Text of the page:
India

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What will be the effect of India's general election on relations with its neighbors, the EU, and the United States?

Asked by Najibullah Adamji, from Mithibai College, Mumbai University

Historically, India's foreign policy has not oscillated on a partisan basis, exemplifying the American adage: politics stops at the water's edge. This doesn't mean politics has no effect on foreign policy in India; it is, however, more attenuated with powers farther away, and amplified with smaller neighbors.

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Does India have an edge over China in its display of its soft power in the world?

Asked by Vikas, from American University

Indian and Chinese soft power is manifested in a variety of mediums, including traditional and pop culture, academic exchanges, and cuisine. Since soft power emanates from a country's history, culture, domestic political arrangements and civil society, it is difficult to measure its impact in a quantitative way as can be done with some forms of economic or military power, including aid and investment, infrastructure projects, and militarization. Thus, the effects of soft power are largely in the eye of the beholder.

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See more in India; China; Politics and Strategy

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Will China extend its influence in the Indian Ocean by building a naval base in Gwadar, Pakistan?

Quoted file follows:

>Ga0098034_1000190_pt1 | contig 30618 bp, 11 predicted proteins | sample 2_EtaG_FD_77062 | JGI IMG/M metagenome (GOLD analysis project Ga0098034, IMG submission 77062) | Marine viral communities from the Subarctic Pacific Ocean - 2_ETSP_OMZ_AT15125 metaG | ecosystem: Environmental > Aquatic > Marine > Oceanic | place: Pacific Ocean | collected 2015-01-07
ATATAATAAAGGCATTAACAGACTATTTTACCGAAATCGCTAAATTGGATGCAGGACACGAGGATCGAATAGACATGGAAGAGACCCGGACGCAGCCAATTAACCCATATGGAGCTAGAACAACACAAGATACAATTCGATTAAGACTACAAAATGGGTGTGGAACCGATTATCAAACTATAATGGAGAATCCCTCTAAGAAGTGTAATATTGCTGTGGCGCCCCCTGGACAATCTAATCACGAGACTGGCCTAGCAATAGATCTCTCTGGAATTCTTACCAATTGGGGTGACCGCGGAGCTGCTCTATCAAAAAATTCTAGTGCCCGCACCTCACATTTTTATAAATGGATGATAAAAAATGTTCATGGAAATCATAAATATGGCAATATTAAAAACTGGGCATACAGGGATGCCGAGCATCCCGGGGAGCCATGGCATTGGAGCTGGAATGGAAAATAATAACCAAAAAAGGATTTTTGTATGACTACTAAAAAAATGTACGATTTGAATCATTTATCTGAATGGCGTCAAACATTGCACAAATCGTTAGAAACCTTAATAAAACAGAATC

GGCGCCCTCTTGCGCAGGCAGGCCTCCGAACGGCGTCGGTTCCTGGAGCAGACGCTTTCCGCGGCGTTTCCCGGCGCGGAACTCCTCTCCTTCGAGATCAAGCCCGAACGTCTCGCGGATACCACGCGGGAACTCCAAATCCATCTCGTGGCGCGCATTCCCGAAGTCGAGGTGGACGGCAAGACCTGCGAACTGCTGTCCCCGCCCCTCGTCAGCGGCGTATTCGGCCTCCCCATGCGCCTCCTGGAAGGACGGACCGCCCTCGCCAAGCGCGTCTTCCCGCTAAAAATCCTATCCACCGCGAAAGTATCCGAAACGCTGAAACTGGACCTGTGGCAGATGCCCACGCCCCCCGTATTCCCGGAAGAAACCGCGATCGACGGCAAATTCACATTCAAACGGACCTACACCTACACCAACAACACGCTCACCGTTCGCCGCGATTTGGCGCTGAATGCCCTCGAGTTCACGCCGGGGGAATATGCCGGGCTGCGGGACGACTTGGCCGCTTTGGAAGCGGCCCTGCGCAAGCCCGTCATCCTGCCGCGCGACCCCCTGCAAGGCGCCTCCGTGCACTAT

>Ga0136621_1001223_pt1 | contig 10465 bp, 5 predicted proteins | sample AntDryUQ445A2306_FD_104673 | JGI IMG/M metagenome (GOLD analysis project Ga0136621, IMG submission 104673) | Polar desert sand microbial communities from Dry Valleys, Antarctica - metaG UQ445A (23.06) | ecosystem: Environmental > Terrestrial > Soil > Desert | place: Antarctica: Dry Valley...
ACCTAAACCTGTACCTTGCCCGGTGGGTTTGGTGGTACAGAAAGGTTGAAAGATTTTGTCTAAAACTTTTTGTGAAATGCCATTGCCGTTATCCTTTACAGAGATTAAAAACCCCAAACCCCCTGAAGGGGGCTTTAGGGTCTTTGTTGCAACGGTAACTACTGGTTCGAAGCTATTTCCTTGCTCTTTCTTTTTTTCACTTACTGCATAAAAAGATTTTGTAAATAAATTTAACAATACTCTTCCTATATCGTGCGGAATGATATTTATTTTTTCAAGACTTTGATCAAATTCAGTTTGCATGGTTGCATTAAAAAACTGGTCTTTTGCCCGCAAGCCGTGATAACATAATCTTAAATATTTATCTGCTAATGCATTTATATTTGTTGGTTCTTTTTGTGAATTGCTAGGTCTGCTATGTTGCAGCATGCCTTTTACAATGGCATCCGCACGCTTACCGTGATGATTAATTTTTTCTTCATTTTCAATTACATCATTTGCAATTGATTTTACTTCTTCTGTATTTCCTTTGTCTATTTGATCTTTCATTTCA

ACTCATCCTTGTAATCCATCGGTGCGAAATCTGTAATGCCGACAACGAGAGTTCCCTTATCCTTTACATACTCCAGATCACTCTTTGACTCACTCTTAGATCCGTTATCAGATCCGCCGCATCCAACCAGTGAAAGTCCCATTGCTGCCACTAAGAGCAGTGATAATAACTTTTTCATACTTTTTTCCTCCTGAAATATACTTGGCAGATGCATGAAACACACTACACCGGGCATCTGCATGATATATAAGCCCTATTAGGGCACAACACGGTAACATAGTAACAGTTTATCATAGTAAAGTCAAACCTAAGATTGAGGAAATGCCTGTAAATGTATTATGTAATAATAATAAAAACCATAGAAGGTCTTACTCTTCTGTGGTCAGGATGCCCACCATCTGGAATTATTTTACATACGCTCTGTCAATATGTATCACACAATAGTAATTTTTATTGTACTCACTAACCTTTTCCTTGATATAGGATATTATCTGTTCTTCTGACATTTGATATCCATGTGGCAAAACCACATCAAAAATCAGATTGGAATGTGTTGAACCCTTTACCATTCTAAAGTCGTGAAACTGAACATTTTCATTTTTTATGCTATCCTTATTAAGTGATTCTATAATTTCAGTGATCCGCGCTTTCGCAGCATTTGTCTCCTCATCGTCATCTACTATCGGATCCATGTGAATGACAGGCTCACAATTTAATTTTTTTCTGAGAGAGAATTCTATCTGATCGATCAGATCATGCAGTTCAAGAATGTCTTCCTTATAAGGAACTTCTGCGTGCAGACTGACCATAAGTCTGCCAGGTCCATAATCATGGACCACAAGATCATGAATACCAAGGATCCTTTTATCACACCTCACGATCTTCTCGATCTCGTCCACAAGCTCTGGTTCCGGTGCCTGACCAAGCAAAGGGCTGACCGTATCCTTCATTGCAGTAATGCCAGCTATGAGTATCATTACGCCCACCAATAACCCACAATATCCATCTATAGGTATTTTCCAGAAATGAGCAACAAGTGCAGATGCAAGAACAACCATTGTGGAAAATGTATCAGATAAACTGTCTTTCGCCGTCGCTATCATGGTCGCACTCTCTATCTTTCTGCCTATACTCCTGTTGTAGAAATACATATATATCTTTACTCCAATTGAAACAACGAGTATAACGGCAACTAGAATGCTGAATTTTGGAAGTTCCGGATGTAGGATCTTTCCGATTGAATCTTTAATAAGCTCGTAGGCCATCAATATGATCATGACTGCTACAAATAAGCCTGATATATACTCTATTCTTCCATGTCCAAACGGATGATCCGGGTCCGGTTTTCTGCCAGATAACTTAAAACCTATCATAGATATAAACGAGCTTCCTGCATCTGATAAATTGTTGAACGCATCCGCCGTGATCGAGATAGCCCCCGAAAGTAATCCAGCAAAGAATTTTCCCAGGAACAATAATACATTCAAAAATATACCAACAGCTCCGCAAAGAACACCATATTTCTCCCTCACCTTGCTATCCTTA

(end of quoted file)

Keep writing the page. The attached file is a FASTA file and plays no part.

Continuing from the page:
Asked by Hassan, from National University Of Sciences and Technology

To date, Chinese officials have asserted that their interest in Gwadar is strictly a commercial effort to provide another energy corridor for Middle East oil, and Pakistani government officials stridently affirm this position. New Delhi, on the other hand, has expressed "concern" about the true motivations in developing Gwadar, suspecting that it is a Sino-Pak effort at encirclement.

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See more in China; India; Pakistan; Defense Strategy

Audio

The U.S.-India Relationship

Speaker: Alyssa Ayres

CFR Senior Fellow Alyssa Ayres discusses Indian Prime Minister Narendra Modi's recent visit to the United States and the evolving U.S.-India relationship, as part of CFR's Academic Conference Call series.

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Audio

The Democratic Alternative: Democracy and Development in South Africa, India, and Brazil

Speakers: Ann Bernstein and John Campbell
Presider: Isobel Coleman

Isobel Coleman hosts Ann Bernstein, executive director of the Centre for Development and Enterprise in South Africa, and John Campbell, Ralph Bunche Senior Fellow for Africa Policy Studies at the Council on Foreign Relations, for a discussion on how democracy can achieve inclusive growth in developing countries.

See more in South Africa; India; Development